14. Kheven

    David Hearne, you write that “this story” keeps getting repeated on an internet bulletin board. Do you mean, my story or the stories of African Americans being accosted? Please be specific.

    Also, you say my essay is “irresponsible” and “shouldn’t be taken seriously.” Are you saying the stories about the African Americans being accosted were not true? If so, please tell us why those bloggers would lie? By the way, my story was about more than those individuals’ stories.

    Also, I disagree that writing about these issues is “irresponsible.” There should be discussion about this topic other than the ones that white men are telling for African American same gender loving people.

    Next, you’ll tell us that white gays weren’t mad enough to get violent and offensive after the passage of Prop. 8. You’ll also tell us that Black folks weren’t blamed in the media for the passage of Prop. 8.

  15. David Hearne


    I was referring to the story of the two black gay guys who were allegedly called ‘nigger’ at the Westwood protests. It has gone from “two posters on a BBS said this happened” to “this happened” in a very short period of time. When you try to find ANY verification, all you find is the same reference being repeated on websites, all going back to two anonymous people whose truthfulness or motives are unknown. You repeated it as fact, which I consider irresponsible on your part.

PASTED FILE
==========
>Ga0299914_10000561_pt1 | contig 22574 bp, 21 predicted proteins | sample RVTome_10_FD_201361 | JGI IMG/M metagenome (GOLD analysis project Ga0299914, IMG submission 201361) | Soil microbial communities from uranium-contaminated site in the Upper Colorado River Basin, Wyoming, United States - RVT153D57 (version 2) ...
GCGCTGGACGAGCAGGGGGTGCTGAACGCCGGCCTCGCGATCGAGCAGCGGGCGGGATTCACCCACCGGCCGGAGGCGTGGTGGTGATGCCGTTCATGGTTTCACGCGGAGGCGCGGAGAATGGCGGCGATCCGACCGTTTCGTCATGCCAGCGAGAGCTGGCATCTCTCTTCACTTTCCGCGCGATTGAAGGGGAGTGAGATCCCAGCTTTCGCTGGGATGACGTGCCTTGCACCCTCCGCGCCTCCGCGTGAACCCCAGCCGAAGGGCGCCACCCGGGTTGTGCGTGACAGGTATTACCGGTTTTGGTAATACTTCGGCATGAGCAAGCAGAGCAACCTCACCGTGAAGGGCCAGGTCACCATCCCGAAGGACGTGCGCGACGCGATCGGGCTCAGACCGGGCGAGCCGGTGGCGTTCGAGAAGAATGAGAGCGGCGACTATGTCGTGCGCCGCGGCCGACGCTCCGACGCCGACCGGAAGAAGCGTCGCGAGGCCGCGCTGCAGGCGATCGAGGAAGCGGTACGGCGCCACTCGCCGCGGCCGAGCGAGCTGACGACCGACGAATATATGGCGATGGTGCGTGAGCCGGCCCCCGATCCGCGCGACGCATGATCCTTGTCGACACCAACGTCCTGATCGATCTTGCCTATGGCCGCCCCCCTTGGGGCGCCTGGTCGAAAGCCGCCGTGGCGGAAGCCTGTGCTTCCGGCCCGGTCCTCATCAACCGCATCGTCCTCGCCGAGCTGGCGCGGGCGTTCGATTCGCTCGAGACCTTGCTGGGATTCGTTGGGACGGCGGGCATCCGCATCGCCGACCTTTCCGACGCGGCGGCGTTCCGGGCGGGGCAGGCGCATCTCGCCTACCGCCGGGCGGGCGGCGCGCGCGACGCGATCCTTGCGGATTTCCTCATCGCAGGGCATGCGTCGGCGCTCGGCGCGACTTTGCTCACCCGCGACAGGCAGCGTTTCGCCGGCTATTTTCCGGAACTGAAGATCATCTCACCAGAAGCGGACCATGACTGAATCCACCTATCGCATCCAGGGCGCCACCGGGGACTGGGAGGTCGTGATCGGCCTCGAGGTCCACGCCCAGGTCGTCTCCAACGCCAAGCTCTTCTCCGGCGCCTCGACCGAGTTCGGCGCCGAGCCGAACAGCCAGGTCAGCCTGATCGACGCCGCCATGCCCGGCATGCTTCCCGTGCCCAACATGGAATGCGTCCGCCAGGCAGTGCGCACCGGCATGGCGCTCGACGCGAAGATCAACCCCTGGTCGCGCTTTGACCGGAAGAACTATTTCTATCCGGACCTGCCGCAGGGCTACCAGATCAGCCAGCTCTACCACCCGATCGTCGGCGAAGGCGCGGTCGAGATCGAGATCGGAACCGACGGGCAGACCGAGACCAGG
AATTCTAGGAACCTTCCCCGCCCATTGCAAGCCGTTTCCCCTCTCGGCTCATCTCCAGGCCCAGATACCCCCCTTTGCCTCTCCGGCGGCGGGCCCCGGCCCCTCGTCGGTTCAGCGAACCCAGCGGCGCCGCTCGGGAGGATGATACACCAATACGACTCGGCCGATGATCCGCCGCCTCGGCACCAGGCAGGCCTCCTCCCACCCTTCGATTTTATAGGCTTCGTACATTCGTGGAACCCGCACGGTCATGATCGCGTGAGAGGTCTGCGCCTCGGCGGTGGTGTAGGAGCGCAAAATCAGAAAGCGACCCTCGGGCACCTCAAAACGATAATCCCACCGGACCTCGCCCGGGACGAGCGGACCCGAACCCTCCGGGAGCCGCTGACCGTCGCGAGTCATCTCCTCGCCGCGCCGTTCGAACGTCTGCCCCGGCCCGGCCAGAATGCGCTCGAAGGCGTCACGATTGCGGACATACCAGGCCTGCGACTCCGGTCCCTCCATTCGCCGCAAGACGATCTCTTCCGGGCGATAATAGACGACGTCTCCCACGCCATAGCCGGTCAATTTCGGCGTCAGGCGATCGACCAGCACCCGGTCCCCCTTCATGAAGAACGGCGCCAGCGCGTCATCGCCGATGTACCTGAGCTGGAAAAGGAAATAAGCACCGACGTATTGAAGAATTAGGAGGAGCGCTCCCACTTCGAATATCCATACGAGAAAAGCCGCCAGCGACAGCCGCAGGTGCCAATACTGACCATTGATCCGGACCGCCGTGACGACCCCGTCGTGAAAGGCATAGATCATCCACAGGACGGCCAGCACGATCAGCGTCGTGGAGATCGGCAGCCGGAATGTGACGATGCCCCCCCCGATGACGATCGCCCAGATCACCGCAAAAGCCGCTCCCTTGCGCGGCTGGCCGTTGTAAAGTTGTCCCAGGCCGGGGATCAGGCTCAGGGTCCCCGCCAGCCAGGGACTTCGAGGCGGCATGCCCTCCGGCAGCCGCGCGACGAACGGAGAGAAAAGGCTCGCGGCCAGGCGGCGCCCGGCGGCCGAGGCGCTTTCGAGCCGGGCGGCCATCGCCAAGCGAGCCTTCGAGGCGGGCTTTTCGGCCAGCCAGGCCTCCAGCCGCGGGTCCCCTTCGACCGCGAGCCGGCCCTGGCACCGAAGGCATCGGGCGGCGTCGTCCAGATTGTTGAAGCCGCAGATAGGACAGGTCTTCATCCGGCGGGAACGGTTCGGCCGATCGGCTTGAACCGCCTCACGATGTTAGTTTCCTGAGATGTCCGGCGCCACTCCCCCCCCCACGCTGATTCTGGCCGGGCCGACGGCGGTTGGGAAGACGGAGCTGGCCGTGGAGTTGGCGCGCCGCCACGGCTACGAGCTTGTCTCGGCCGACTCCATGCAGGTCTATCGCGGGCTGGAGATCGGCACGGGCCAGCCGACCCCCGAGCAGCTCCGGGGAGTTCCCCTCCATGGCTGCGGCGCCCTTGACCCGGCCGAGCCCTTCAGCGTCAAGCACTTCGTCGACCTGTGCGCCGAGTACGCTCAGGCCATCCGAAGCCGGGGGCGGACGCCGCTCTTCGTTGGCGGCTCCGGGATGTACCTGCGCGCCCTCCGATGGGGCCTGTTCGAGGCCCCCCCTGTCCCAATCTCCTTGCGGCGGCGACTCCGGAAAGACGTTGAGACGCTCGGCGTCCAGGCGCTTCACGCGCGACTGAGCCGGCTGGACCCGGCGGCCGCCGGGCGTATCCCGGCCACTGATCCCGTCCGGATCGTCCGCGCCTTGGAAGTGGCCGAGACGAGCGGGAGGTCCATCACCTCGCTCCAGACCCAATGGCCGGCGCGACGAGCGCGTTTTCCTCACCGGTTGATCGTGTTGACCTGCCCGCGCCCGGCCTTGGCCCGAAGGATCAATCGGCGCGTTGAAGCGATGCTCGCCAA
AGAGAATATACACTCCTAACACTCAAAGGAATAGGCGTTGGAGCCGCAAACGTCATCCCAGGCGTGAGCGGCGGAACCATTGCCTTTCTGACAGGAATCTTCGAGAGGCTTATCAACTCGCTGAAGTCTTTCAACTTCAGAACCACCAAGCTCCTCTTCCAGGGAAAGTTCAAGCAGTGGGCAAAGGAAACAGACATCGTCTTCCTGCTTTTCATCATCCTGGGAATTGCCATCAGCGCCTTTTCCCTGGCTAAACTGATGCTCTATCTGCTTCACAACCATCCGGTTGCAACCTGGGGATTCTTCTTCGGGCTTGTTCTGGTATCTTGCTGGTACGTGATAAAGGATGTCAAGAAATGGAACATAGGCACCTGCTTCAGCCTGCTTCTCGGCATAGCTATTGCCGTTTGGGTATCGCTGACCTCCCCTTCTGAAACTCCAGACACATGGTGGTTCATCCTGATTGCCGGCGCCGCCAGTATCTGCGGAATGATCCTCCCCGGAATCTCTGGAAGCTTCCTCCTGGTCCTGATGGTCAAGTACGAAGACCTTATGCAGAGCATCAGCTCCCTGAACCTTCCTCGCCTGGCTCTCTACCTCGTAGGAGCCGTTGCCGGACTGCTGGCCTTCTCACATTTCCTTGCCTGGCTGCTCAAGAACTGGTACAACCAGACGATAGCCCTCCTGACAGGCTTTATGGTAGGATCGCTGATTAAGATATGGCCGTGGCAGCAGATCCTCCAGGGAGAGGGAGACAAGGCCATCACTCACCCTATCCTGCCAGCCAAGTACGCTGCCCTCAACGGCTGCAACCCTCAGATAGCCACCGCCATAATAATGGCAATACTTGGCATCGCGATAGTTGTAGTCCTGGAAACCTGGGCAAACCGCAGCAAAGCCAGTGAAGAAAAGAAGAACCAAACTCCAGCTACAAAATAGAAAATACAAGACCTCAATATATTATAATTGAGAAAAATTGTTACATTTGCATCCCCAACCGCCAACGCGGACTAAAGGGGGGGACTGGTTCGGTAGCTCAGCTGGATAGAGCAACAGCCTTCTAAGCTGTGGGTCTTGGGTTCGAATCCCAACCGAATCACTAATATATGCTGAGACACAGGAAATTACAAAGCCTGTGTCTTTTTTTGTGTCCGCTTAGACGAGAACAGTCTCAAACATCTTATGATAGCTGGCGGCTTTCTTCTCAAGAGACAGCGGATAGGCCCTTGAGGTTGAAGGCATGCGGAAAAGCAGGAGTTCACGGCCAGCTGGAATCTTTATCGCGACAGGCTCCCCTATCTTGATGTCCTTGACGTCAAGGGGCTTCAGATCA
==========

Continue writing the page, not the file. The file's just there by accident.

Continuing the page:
To your credit, and I appreciate this, you at least responded to a challenge on the subject. At some point down the road I will expect that there will be those who will switch from “this happened” to “it doesn’t matter if it happened, because it represents stuff that does happen” as if often the case when “common knowledge” is cross examined.